Politics & Policy

Keith Ellison’s Bad Week

Keith Ellison’s Bad Week

You know Keith Ellison, Minnesota congressman and aspiring DNC Chair, has had a bad week when yesterday’s news about his imam’s views on homosexuality is the third or fourth worst bit of news for him in the past day.

Admittedly, they’re tough to rank. Probably atop the list is the Anti-Defamation League statement declaring Ellison unacceptable as the head of the Democratic party:

When Rep. Ellison’s candidacy to be chair of the Democratic National Committee was first reported, ADL did not rush to judgment. Instead, we took a hard look at the totality of his record on key issues on our agenda. We spoke to numerous leaders in the community and to Mr. Ellison himself. ADL’s subsequent statement on his candidacy appreciated his contrition on some matters, acknowledged areas of commonality but clearly expressed real concern where Rep. Ellison held divergent policy views, particularly related to Israel’s security.

New information recently has come to light that raises serious concerns about whether Rep. Ellison faithfully could represent the Democratic Party’s traditional support for a strong and secure Israel. In a speech recorded in 2010 to a group of supporters, Rep. Ellison is heard suggesting that American foreign policy in the Middle East is driven by Israel, saying: “The United States foreign policy in the Middle East is governed by what is good or bad through a country of 7 million people. A region of 350 million all turns on a country of 7 million. Does that make sense? Is that logic? Right? When the Americans who trace their roots back to those 350 million get involved, everything changes.”

Rep. Ellison’s remarks are both deeply disturbing and disqualifying. His words imply that U.S. foreign policy is based on religiously or national origin-based special interests rather than simply on America’s best interests. Additionally, whether intentional or not, his words raise the specter of age-old stereotypes about Jewish control of our government, a poisonous myth that may persist in parts of the world where intolerance thrives, but that has no place in open societies like the U.S.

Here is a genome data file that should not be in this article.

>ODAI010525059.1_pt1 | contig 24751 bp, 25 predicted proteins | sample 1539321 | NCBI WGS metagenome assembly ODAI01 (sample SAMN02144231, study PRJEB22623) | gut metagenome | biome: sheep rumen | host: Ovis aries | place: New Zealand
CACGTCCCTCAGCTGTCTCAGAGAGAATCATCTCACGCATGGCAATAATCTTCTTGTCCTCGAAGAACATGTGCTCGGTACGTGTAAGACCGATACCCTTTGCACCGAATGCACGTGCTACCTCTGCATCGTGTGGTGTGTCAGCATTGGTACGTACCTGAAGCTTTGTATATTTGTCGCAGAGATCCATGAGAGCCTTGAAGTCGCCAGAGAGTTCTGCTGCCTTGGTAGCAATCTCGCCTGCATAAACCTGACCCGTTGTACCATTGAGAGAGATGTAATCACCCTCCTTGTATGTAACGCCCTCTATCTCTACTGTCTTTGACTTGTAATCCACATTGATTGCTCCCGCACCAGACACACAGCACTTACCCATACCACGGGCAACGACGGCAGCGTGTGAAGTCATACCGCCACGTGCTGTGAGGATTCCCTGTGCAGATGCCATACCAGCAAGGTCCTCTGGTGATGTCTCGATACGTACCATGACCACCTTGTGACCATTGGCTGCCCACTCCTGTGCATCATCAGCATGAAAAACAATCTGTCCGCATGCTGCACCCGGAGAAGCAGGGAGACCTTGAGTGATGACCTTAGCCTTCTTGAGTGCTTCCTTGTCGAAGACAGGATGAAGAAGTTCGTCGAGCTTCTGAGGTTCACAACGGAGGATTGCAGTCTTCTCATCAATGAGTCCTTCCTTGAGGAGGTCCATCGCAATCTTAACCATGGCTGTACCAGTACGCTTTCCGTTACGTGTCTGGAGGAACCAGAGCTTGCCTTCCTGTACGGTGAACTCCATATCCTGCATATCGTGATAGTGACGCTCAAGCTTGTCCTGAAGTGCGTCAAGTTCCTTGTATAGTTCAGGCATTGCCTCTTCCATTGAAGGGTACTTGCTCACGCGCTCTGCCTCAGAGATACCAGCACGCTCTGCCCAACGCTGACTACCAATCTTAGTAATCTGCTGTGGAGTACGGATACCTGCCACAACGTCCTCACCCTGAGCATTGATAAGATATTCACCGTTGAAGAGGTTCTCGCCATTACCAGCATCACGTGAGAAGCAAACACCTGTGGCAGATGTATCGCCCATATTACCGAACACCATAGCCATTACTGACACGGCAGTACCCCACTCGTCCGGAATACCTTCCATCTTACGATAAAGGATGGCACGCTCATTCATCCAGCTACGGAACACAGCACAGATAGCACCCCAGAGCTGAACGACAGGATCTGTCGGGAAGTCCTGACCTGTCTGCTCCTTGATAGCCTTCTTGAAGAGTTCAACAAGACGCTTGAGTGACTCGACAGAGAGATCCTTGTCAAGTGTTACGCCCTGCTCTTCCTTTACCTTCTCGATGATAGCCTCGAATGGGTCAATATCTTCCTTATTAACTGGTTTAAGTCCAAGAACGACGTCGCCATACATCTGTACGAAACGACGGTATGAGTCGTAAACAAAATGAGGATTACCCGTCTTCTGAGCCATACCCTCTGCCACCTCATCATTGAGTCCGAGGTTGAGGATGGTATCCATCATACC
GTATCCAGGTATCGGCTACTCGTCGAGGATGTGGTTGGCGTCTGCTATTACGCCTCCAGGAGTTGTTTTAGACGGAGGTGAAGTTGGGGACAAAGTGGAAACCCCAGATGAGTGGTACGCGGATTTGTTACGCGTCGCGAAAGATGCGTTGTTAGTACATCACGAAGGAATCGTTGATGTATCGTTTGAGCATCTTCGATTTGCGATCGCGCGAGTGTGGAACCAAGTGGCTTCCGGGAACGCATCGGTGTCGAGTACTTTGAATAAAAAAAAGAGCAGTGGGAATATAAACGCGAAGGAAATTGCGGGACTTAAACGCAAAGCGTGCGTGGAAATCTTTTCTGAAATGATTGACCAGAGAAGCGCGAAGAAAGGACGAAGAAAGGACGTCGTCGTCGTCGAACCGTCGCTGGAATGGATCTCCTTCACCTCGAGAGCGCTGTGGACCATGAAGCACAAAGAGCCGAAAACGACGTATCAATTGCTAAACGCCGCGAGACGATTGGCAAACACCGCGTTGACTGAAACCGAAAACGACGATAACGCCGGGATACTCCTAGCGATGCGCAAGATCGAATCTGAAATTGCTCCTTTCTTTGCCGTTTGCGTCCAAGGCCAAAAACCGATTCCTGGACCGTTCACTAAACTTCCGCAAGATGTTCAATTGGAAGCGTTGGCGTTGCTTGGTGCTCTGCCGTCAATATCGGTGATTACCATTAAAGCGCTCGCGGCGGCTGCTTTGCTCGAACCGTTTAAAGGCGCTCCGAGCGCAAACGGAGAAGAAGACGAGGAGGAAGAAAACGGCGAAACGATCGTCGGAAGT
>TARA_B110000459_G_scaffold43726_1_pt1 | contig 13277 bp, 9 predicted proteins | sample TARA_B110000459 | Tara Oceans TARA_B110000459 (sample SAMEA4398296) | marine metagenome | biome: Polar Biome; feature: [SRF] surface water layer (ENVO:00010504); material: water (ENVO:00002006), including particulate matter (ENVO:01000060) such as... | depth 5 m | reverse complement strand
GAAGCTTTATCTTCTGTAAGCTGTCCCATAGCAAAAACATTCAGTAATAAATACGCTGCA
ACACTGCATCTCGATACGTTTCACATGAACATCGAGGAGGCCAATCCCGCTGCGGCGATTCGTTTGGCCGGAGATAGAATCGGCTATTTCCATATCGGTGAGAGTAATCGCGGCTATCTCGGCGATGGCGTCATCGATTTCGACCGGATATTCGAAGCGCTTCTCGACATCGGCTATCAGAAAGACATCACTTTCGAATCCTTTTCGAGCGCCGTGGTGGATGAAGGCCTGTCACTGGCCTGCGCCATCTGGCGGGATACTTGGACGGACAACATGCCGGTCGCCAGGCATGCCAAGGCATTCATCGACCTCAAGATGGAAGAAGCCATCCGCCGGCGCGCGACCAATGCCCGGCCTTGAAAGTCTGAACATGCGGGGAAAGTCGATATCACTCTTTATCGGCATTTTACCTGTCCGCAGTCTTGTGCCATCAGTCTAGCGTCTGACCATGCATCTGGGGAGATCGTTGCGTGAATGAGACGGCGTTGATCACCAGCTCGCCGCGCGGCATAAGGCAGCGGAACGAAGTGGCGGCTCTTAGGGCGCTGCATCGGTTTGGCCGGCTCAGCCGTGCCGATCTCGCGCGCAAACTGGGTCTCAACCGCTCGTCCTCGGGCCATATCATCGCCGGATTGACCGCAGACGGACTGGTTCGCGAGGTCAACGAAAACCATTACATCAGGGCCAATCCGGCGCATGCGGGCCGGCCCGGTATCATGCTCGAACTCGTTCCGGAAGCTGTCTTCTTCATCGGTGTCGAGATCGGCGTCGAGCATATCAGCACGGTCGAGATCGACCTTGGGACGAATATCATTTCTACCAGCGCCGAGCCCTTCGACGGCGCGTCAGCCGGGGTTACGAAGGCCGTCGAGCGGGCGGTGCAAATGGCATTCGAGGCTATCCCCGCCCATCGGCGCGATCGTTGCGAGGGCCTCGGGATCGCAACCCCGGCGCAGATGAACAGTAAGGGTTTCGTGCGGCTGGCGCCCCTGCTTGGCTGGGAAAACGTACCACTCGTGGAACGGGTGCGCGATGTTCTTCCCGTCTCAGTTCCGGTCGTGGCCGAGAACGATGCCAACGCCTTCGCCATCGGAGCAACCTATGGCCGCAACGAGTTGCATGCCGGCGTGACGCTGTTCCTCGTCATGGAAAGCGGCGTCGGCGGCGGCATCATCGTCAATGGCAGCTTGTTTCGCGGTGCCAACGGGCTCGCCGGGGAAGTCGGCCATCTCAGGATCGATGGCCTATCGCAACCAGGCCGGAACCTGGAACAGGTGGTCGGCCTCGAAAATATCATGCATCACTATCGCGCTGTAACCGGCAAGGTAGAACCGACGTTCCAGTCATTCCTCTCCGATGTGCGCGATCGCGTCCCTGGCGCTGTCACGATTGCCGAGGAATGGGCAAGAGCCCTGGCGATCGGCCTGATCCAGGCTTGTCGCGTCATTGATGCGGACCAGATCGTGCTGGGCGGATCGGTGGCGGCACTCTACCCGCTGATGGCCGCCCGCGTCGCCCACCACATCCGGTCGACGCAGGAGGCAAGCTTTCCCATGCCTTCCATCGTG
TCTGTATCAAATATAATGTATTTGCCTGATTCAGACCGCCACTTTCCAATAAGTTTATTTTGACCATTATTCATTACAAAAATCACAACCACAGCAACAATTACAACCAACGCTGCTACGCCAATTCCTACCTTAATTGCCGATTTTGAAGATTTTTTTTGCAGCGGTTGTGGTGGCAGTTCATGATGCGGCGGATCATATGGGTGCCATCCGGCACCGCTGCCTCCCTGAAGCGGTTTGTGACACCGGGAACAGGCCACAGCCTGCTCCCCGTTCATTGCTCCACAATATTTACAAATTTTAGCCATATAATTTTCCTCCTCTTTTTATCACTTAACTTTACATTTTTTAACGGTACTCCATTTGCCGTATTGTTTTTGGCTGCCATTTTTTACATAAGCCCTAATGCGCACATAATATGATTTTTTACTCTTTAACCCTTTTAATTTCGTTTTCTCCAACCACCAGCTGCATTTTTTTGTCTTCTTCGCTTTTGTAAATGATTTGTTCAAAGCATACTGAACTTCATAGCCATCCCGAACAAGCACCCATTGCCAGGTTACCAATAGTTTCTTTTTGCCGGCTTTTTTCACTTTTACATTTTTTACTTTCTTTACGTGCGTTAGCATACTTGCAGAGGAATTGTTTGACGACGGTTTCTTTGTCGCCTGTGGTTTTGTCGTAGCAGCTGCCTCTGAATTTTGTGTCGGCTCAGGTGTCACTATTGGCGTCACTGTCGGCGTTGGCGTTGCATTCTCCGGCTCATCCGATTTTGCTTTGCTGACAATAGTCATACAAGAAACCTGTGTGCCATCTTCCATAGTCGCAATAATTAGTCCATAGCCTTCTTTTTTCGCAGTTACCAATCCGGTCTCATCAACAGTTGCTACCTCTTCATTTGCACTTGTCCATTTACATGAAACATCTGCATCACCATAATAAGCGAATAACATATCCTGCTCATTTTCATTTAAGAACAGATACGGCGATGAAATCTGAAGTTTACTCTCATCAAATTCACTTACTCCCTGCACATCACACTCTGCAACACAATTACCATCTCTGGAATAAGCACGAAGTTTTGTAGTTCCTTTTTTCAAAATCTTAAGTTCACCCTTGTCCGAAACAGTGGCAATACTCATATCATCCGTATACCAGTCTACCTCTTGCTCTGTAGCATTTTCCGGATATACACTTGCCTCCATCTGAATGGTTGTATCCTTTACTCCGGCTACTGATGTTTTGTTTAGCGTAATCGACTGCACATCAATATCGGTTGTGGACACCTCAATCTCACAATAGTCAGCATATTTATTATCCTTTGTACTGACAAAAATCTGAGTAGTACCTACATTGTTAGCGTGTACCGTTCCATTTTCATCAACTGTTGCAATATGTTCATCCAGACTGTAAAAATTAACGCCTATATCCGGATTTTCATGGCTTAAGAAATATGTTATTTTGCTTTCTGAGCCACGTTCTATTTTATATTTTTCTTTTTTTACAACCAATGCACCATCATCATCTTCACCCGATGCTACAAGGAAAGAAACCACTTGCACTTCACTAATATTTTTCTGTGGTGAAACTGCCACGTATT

Ellison says his remarks were “selectively edited and taken out of context.”

Then there’s the Free Beacon, finding unsavory details of Ellison’s 2008 trip to Saudi Arabia:

Ellison, now a leading candidate to head the Democratic National Committee, was brought to Saudi Arabia for a two-week trip by the Muslim American Society (MAS), a group founded by members of the Muslim Brotherhood to act as its “overt arm” in the United States.

Details of Ellison’s religious pilgrimage to Saudi Arabia are scarce, but photographs discovered by the Washington Free Beacon show that Ellison met with controversial figures during the trip.

A photo album of Ellison’s hajj trip posted by MAS’s Minnesota chapter includes a picture of the congressman meeting with Sheikh Abdallah Bin Bayyah, who was vice president of a Muslim Brotherhood-created group that in 2004 issued a fatwa urging “jihad” against U.S. troops in Iraq and supported the Palestinians’ Second Intifada against Israel.

Then there’s Tim Ryan, unsuccessful challenger to Nancy Pelosi, declaring that the next Democratic National Committee chair has to treat the job as a full-time job, a fairly commonsense perspective that would either eliminate Ellison as an option or require him to resign from the House.

Ellison is also sure to face questions about his younger years as a member of the Nation of Islam and defender of Louis Farrakhan for a decade. Ellison renounced his membership in 2006. Ellison’s imam, Makram El-Amin, is also a former member of the Nation of Islam. El-Amin’s father was a minister in the Nation of Islam and a bodyguard for Elijah Mohammad, the founder.

What America Could Purchase With That Money, ‘Instead of a Recount’

It’s a neat rhetorical trick. Whenever Republicans want to do something, the Democrats claim the expense will be unreasonable, and the money would be better spent no any one of many other noble causes instead. You’ve heard it before: “For the cost of the Benghazi investigation, America could have fed X number of malnourished children…” etcetera.

Strangely, they never ask how many hot meals, medical treatments, or homes could be built with the money spent on presidential vacations, U.S. government lawsuits against the Little Sisters of the Poor, lawsuits against state governments for passing voter ID laws, or Healthcare.gov.